Communication is probably number one. There’s a lot of communication between you and the nurse when you’re counting all of the instruments and other supplies. And there’s interaction with the surgeon throughout the procedure.

We have to multitask, too, because we must be able to listen while doing a task, especially when getting tissue specimens and handing them off to the nurse. And we have to be able to remain calm amid chaos because things can go wrong, and you need to respond quickly.

How did you prepare for this career?

I earned an associate’s degree in surgical technology. After that, I sat for the Certified Surgical Technologist exam, which is a very difficult test. It’s optional, but certification can help you get a job and show that you know what you’re doing. And it may lead to higher pay. Not every facility requires certification, but mine did.   

While in school, I did clinical training at the same hospital where I work now. And as a new tech, I went through orientation, working with other surgical techs until they were confident that I could do the job on my own.

Did you always know that you wanted to be a surgical technologist?

No. I previously worked as a veterinary technologist and that got me interested in medicine in general. I had a few friends who were surgical techs. I talked to them about what they did and realized that it was very attainable, so I decided to change careers. Surgical technology is one of the shorter programs you can go through to get a job in the medical field.

What do you like most and least about surgical technology?

What I like best is the variety of medical specialties; I’m not pigeonholed into working in just one type of surgery. Also, the human body, and what it’s capable of doing, is amazing. And the technology and our ability to fix things are amazing.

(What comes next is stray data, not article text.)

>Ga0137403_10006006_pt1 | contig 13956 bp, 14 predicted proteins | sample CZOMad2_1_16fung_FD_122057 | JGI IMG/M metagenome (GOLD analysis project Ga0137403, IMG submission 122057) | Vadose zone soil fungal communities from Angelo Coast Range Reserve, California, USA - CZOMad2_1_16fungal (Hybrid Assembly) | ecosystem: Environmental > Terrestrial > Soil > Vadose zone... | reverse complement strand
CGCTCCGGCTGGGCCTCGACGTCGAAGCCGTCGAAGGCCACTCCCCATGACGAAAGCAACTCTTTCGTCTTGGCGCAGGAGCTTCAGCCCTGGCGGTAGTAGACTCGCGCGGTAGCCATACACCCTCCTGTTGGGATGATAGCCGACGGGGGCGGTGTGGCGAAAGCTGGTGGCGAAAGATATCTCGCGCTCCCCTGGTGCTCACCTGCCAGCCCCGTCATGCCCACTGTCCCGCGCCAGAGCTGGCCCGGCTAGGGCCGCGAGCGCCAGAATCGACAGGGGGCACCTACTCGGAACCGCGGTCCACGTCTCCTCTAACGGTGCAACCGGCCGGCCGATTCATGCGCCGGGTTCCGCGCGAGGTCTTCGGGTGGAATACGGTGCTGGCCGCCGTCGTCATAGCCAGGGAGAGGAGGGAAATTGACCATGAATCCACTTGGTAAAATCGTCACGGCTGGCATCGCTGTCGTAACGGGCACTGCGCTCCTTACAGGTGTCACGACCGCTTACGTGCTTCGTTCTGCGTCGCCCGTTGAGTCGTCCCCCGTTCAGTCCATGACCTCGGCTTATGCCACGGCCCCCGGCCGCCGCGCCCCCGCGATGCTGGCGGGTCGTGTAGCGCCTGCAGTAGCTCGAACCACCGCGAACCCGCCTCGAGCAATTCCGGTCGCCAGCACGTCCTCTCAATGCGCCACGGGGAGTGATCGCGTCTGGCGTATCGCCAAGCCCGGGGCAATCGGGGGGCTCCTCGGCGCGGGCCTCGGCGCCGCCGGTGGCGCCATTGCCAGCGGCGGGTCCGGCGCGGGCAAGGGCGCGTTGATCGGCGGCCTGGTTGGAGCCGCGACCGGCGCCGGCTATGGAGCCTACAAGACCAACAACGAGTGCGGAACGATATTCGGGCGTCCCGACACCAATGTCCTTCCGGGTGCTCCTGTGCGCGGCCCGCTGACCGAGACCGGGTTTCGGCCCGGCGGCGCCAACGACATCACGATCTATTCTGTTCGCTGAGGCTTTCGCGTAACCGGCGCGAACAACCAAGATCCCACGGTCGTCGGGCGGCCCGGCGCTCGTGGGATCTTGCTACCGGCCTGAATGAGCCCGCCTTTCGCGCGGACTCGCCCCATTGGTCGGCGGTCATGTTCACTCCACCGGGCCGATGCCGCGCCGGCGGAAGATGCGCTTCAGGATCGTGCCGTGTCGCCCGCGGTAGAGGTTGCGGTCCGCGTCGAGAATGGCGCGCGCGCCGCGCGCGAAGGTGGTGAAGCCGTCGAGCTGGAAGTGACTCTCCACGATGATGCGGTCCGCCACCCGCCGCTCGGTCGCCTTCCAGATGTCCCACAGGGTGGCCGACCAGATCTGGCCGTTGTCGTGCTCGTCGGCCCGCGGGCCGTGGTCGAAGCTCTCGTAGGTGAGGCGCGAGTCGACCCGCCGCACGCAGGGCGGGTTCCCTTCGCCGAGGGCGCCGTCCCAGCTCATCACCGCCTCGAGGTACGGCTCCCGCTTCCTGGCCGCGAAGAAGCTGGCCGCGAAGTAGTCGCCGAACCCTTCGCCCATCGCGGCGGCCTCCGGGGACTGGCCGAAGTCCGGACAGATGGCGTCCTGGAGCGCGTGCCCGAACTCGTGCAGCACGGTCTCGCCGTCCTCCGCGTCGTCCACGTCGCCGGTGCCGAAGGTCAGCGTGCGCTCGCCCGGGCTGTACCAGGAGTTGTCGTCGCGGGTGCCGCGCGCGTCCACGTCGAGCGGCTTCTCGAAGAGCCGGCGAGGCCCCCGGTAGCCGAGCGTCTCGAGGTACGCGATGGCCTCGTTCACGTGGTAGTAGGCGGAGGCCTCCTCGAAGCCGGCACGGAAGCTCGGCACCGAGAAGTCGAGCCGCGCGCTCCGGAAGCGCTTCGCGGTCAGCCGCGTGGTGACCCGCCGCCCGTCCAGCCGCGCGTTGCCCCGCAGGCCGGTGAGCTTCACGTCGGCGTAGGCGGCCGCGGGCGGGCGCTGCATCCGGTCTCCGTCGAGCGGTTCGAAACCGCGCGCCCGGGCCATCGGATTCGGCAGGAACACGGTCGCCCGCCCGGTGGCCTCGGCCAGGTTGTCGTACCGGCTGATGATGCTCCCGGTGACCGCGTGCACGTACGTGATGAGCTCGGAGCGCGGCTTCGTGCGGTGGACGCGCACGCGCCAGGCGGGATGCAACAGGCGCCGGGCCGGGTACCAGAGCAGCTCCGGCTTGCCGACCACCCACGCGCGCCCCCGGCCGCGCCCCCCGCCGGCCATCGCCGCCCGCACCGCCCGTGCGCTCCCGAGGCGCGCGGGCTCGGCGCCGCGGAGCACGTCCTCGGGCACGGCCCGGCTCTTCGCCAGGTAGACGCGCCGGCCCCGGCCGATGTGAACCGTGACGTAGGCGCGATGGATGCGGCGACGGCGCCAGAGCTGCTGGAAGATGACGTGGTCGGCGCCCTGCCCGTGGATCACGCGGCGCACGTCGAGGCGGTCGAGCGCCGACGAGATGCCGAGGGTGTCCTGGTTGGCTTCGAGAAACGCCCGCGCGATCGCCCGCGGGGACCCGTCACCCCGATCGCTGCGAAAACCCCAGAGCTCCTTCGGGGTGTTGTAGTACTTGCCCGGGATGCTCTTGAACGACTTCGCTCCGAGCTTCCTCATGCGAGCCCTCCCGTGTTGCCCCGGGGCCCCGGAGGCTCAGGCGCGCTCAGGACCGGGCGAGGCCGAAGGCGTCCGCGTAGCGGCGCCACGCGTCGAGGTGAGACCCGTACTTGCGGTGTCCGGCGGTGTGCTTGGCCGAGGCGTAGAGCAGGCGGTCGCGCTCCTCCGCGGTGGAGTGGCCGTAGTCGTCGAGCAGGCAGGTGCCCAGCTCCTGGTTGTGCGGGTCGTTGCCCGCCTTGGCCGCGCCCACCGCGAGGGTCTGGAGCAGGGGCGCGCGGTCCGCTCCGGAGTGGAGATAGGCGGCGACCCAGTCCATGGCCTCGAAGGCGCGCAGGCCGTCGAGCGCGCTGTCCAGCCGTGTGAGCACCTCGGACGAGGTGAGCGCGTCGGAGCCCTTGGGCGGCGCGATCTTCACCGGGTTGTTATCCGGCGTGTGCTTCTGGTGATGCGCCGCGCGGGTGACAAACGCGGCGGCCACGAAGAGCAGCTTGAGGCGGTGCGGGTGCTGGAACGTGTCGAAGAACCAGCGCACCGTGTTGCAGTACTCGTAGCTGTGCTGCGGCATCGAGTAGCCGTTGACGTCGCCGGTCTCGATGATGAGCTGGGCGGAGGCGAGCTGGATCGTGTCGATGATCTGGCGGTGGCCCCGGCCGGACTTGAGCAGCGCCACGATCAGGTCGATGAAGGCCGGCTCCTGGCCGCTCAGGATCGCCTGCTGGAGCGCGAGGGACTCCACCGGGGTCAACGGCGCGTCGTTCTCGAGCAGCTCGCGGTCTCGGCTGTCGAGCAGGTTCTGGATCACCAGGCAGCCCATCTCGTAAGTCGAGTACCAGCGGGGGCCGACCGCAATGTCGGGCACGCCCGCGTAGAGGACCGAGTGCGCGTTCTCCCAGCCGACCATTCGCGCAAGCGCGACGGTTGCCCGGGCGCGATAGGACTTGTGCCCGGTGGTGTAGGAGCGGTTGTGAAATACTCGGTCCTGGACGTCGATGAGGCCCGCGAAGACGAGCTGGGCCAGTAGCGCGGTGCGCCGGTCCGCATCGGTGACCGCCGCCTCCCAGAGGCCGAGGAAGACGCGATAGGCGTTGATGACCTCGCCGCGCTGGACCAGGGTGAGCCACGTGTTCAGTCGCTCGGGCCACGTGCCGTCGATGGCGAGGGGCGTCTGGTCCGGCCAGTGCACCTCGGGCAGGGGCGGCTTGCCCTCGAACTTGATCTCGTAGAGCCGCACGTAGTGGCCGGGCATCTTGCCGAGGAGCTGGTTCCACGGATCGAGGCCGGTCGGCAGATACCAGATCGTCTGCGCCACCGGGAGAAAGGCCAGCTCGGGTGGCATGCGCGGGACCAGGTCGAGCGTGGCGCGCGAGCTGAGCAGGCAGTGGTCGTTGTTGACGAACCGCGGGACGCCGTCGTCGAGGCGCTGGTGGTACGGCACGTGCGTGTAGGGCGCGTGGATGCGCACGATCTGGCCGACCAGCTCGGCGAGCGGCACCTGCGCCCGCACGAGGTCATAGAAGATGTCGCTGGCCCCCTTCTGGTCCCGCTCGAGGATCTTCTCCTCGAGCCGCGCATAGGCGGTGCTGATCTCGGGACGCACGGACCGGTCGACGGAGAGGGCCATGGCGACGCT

A challenge is that there are so many things to be responsible for. It keeps you on your toes. But there’s a sense of pride in knowing that you had a role in helping the patient.

How does surgical technology fit into your career plans for the future?

There are so many other avenues in the medical field that I can take now. A good step for me would be to become a surgical first assistant. “First assists” do the same things as a surgical tech, and more, such as closing up wounds and resecting tissue. First assists need a little more education and another certification.

What’s your advice for prospective surgical technologists?

Study and focus and learn as much as you can while you’re in school, and don’t be afraid to ask questions. Things get real once you get to the O.R. and a patient’s life is at stake.  

Also, there can be strong personalities in the O.R., and you can’t take it personally if someone is critical. It’s important to have confidence in yourself.

Elka Torpey is an economist in the Office of Occupational Statistics and Employment Projections, BLS. She can be reached at torpey.elka@bls.gov.

Suggested citation:

Elka Torpey, "Surgical technologist," Career Outlook, U.S. Bureau of Labor Statistics, November 2019.

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             Amanda Hill